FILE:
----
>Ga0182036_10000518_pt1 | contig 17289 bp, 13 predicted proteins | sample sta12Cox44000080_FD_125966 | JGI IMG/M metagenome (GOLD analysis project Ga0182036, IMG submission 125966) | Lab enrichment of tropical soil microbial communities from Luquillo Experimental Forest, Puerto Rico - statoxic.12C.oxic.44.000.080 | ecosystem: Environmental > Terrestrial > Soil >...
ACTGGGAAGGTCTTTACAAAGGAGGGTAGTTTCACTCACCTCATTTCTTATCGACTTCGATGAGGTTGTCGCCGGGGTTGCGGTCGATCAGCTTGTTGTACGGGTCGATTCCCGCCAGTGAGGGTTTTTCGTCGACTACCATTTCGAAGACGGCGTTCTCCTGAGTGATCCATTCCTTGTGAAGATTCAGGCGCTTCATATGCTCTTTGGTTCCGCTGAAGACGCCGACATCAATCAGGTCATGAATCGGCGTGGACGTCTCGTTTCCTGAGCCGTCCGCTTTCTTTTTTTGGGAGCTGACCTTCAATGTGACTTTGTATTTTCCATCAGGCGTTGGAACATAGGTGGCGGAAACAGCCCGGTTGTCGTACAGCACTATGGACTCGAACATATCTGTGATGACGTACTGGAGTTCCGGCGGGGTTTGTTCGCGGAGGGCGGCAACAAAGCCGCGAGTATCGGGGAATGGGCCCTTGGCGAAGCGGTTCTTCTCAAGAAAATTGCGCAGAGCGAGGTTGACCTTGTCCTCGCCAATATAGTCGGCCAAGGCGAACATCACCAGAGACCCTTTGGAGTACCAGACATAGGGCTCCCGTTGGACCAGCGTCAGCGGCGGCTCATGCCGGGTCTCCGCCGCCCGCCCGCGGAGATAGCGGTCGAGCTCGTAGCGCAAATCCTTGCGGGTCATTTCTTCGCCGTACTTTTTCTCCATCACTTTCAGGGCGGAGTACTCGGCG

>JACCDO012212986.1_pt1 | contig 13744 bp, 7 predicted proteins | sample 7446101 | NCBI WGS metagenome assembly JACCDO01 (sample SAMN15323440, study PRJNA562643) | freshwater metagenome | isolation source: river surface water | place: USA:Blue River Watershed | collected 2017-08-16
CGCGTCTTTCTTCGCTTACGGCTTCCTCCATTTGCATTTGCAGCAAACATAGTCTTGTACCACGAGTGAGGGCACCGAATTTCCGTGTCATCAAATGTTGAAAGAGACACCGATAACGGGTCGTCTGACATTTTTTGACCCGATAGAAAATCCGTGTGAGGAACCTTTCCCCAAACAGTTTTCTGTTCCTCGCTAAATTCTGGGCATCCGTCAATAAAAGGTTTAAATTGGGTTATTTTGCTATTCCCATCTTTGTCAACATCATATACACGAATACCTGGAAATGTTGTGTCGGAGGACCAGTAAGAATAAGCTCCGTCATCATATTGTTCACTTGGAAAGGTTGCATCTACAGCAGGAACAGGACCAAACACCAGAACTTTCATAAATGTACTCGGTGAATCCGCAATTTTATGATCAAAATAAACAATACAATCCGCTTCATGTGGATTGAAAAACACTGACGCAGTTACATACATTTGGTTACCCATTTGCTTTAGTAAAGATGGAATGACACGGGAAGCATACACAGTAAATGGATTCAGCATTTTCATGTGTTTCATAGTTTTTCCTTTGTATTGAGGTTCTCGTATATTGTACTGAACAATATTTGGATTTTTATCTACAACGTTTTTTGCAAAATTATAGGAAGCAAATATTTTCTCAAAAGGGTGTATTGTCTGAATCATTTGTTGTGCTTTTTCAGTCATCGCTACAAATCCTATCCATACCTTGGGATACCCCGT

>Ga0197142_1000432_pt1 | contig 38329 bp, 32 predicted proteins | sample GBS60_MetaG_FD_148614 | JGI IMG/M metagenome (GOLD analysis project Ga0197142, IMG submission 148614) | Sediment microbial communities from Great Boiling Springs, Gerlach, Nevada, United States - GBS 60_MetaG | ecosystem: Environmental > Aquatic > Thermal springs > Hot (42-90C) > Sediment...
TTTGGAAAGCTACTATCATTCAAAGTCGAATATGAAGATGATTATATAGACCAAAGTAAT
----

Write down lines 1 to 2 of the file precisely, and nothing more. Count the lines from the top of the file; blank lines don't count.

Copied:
>Ga0182036_10000518_pt1 | contig 17289 bp, 13 predicted proteins | sample sta12Cox44000080_FD_125966 | JGI IMG/M metagenome (GOLD analysis project Ga0182036, IMG submission 125966) | Lab enrichment of tropical soil microbial communities from Luquillo Experimental Forest, Puerto Rico - statoxic.12C.oxic.44.000.080 | ecosystem: Environmental > Terrestrial > Soil >...
ACTGGGAAGGTCTTTACAAAGGAGGGTAGTTTCACTCACCTCATTTCTTATCGACTTCGATGAGGTTGTCGCCGGGGTTGCGGTCGATCAGCTTGTTGTACGGGTCGATTCCCGCCAGTGAGGGTTTTTCGTCGACTACCATTTCGAAGACGGCGTTCTCCTGAGTGATCCATTCCTTGTGAAGATTCAGGCGCTTCATATGCTCTTTGGTTCCGCTGAAGACGCCGACATCAATCAGGTCATGAATCGGCGTGGACGTCTCGTTTCCTGAGCCGTCCGCTTTCTTTTTTTGGGAGCTGACCTTCAATGTGACTTTGTATTTTCCATCAGGCGTTGGAACATAGGTGGCGGAAACAGCCCGGTTGTCGTACAGCACTATGGACTCGAACATATCTGTGATGACGTACTGGAGTTCCGGCGGGGTTTGTTCGCGGAGGGCGGCAACAAAGCCGCGAGTATCGGGGAATGGGCCCTTGGCGAAGCGGTTCTTCTCAAGAAAATTGCGCAGAGCGAGGTTGACCTTGTCCTCGCCAATATAGTCGGCCAAGGCGAACATCACCAGAGACCCTTTGGAGTACCAGACATAGGGCTCCCGTTGGACCAGCGTCAGCGGCGGCTCATGCCGGGTCTCCGCCGCCCGCCCGCGGAGATAGCGGTCGAGCTCGTAGCGCAAATCCTTGCGGGTCATTTCTTCGCCGTACTTTTTCTCCATCACTTTCAGGGCGGAGTACTCGGCG